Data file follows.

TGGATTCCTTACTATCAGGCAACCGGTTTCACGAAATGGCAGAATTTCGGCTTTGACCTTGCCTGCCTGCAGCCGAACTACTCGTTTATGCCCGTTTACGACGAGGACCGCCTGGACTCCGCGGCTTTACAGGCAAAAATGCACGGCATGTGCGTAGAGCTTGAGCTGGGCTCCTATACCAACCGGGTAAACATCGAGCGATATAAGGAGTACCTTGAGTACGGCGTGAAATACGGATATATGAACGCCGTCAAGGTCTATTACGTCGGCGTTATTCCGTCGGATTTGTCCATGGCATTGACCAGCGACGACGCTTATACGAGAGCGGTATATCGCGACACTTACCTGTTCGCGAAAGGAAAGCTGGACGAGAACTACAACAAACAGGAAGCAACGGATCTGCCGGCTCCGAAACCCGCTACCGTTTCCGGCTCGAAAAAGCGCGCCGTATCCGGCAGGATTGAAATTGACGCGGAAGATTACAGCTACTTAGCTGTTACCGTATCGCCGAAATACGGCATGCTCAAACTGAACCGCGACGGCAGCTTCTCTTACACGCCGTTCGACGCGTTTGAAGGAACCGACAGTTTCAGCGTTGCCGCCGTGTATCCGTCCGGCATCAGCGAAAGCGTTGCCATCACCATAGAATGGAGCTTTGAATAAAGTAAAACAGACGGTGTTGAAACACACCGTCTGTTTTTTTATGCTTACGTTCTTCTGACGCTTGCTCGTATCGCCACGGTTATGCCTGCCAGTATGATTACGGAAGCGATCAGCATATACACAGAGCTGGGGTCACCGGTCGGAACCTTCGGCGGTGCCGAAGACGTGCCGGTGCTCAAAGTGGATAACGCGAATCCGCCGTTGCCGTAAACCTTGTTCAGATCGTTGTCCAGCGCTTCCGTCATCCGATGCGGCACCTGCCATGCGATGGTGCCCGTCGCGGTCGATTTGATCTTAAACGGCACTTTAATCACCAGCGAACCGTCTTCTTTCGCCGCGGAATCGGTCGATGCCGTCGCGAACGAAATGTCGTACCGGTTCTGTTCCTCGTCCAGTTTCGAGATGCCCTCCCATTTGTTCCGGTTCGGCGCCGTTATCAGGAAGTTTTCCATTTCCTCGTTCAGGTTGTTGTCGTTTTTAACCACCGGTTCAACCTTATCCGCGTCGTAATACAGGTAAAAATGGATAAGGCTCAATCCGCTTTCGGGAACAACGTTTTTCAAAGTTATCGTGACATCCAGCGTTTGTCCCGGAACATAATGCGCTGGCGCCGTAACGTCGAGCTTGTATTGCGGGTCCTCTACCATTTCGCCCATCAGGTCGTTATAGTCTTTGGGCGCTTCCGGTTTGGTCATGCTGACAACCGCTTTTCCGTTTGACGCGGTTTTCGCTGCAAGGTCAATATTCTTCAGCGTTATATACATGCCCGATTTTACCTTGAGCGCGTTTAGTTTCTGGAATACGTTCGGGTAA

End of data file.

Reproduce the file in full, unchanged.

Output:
TGGATTCCTTACTATCAGGCAACCGGTTTCACGAAATGGCAGAATTTCGGCTTTGACCTTGCCTGCCTGCAGCCGAACTACTCGTTTATGCCCGTTTACGACGAGGACCGCCTGGACTCCGCGGCTTTACAGGCAAAAATGCACGGCATGTGCGTAGAGCTTGAGCTGGGCTCCTATACCAACCGGGTAAACATCGAGCGATATAAGGAGTACCTTGAGTACGGCGTGAAATACGGATATATGAACGCCGTCAAGGTCTATTACGTCGGCGTTATTCCGTCGGATTTGTCCATGGCATTGACCAGCGACGACGCTTATACGAGAGCGGTATATCGCGACACTTACCTGTTCGCGAAAGGAAAGCTGGACGAGAACTACAACAAACAGGAAGCAACGGATCTGCCGGCTCCGAAACCCGCTACCGTTTCCGGCTCGAAAAAGCGCGCCGTATCCGGCAGGATTGAAATTGACGCGGAAGATTACAGCTACTTAGCTGTTACCGTATCGCCGAAATACGGCATGCTCAAACTGAACCGCGACGGCAGCTTCTCTTACACGCCGTTCGACGCGTTTGAAGGAACCGACAGTTTCAGCGTTGCCGCCGTGTATCCGTCCGGCATCAGCGAAAGCGTTGCCATCACCATAGAATGGAGCTTTGAATAAAGTAAAACAGACGGTGTTGAAACACACCGTCTGTTTTTTTATGCTTACGTTCTTCTGACGCTTGCTCGTATCGCCACGGTTATGCCTGCCAGTATGATTACGGAAGCGATCAGCATATACACAGAGCTGGGGTCACCGGTCGGAACCTTCGGCGGTGCCGAAGACGTGCCGGTGCTCAAAGTGGATAACGCGAATCCGCCGTTGCCGTAAACCTTGTTCAGATCGTTGTCCAGCGCTTCCGTCATCCGATGCGGCACCTGCCATGCGATGGTGCCCGTCGCGGTCGATTTGATCTTAAACGGCACTTTAATCACCAGCGAACCGTCTTCTTTCGCCGCGGAATCGGTCGATGCCGTCGCGAACGAAATGTCGTACCGGTTCTGTTCCTCGTCCAGTTTCGAGATGCCCTCCCATTTGTTCCGGTTCGGCGCCGTTATCAGGAAGTTTTCCATTTCCTCGTTCAGGTTGTTGTCGTTTTTAACCACCGGTTCAACCTTATCCGCGTCGTAATACAGGTAAAAATGGATAAGGCTCAATCCGCTTTCGGGAACAACGTTTTTCAAAGTTATCGTGACATCCAGCGTTTGTCCCGGAACATAATGCGCTGGCGCCGTAACGTCGAGCTTGTATTGCGGGTCCTCTACCATTTCGCCCATCAGGTCGTTATAGTCTTTGGGCGCTTCCGGTTTGGTCATGCTGACAACCGCTTTTCCGTTTGACGCGGTTTTCGCTGCAAGGTCAATATTCTTCAGCGTTATATACATGCCCGATTTTACCTTGAGCGCGTTTAGTTTCTGGAATACGTTCGGGTAA